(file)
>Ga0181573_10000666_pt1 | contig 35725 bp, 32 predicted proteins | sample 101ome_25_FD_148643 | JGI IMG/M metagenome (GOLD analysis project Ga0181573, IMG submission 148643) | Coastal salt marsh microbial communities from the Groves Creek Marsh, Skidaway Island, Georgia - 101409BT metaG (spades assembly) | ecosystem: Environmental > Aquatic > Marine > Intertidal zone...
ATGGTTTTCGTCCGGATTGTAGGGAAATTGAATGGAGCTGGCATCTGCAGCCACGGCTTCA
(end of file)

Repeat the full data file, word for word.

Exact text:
>Ga0181573_10000666_pt1 | contig 35725 bp, 32 predicted proteins | sample 101ome_25_FD_148643 | JGI IMG/M metagenome (GOLD analysis project Ga0181573, IMG submission 148643) | Coastal salt marsh microbial communities from the Groves Creek Marsh, Skidaway Island, Georgia - 101409BT metaG (spades assembly) | ecosystem: Environmental > Aquatic > Marine > Intertidal zone...
ATGGTTTTCGTCCGGATTGTAGGGAAATTGAATGGAGCTGGCATCTGCAGCCACGGCTTCA